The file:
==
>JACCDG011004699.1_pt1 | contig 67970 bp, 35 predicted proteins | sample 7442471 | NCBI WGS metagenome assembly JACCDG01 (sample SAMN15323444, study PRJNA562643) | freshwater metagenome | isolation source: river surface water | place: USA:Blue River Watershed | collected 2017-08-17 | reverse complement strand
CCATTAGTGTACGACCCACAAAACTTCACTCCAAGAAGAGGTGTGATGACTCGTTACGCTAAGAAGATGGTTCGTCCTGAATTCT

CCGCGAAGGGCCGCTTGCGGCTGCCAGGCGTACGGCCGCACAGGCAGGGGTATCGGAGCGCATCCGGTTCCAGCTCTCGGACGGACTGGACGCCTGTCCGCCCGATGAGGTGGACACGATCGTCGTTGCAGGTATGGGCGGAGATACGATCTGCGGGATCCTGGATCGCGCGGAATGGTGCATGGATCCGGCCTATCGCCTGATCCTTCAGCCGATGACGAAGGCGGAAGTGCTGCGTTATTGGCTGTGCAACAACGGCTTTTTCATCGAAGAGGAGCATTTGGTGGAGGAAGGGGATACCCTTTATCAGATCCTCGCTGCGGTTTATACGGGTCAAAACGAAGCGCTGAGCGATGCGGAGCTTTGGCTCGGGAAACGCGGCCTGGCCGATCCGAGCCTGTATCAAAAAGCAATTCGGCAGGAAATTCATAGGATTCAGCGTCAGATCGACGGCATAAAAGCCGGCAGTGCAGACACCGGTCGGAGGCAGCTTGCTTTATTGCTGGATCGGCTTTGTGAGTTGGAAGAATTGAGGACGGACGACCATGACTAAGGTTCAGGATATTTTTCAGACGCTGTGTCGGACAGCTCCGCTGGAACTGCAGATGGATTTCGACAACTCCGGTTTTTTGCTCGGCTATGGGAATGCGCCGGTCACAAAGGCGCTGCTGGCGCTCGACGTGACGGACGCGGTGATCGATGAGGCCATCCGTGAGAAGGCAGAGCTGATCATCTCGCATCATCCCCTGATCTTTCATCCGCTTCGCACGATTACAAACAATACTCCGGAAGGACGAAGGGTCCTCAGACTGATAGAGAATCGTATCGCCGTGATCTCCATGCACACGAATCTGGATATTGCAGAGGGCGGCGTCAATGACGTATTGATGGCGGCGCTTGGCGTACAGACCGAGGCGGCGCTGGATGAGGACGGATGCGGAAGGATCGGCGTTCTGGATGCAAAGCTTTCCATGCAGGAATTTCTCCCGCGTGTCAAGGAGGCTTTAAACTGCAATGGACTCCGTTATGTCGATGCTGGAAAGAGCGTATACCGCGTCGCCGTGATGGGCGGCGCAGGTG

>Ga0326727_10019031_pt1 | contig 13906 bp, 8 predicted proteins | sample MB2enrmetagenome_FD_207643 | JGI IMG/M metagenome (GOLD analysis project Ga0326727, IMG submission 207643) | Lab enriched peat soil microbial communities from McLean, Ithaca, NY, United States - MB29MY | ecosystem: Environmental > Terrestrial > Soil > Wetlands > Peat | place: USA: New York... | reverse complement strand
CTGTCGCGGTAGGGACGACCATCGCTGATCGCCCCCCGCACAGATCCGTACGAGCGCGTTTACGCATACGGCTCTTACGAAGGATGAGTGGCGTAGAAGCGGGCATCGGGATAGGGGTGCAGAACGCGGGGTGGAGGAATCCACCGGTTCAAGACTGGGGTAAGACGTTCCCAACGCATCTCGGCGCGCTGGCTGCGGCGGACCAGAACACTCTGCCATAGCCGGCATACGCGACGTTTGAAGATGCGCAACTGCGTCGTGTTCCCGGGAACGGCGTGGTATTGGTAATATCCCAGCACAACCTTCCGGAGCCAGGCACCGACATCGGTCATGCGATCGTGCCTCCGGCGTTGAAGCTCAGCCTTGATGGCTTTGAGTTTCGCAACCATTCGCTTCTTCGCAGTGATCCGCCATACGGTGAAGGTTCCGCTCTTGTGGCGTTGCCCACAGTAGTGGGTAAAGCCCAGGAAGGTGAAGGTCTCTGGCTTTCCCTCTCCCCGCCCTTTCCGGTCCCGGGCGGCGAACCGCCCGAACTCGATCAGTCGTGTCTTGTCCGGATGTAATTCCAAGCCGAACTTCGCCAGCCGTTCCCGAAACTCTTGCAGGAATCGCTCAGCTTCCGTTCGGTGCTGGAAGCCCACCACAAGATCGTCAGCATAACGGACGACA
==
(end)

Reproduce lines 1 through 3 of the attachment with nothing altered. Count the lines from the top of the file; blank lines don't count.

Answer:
>JACCDG011004699.1_pt1 | contig 67970 bp, 35 predicted proteins | sample 7442471 | NCBI WGS metagenome assembly JACCDG01 (sample SAMN15323444, study PRJNA562643) | freshwater metagenome | isolation source: river surface water | place: USA:Blue River Watershed | collected 2017-08-17 | reverse complement strand
CCATTAGTGTACGACCCACAAAACTTCACTCCAAGAAGAGGTGTGATGACTCGTTACGCTAAGAAGATGGTTCGTCCTGAATTCT

CCGCGAAGGGCCGCTTGCGGCTGCCAGGCGTACGGCCGCACAGGCAGGGGTATCGGAGCGCATCCGGTTCCAGCTCTCGGACGGACTGGACGCCTGTCCGCCCGATGAGGTGGACACGATCGTCGTTGCAGGTATGGGCGGAGATACGATCTGCGGGATCCTGGATCGCGCGGAATGGTGCATGGATCCGGCCTATCGCCTGATCCTTCAGCCGATGACGAAGGCGGAAGTGCTGCGTTATTGGCTGTGCAACAACGGCTTTTTCATCGAAGAGGAGCATTTGGTGGAGGAAGGGGATACCCTTTATCAGATCCTCGCTGCGGTTTATACGGGTCAAAACGAAGCGCTGAGCGATGCGGAGCTTTGGCTCGGGAAACGCGGCCTGGCCGATCCGAGCCTGTATCAAAAAGCAATTCGGCAGGAAATTCATAGGATTCAGCGTCAGATCGACGGCATAAAAGCCGGCAGTGCAGACACCGGTCGGAGGCAGCTTGCTTTATTGCTGGATCGGCTTTGTGAGTTGGAAGAATTGAGGACGGACGACCATGACTAAGGTTCAGGATATTTTTCAGACGCTGTGTCGGACAGCTCCGCTGGAACTGCAGATGGATTTCGACAACTCCGGTTTTTTGCTCGGCTATGGGAATGCGCCGGTCACAAAGGCGCTGCTGGCGCTCGACGTGACGGACGCGGTGATCGATGAGGCCATCCGTGAGAAGGCAGAGCTGATCATCTCGCATCATCCCCTGATCTTTCATCCGCTTCGCACGATTACAAACAATACTCCGGAAGGACGAAGGGTCCTCAGACTGATAGAGAATCGTATCGCCGTGATCTCCATGCACACGAATCTGGATATTGCAGAGGGCGGCGTCAATGACGTATTGATGGCGGCGCTTGGCGTACAGACCGAGGCGGCGCTGGATGAGGACGGATGCGGAAGGATCGGCGTTCTGGATGCAAAGCTTTCCATGCAGGAATTTCTCCCGCGTGTCAAGGAGGCTTTAAACTGCAATGGACTCCGTTATGTCGATGCTGGAAAGAGCGTATACCGCGTCGCCGTGATGGGCGGCGCAGGTG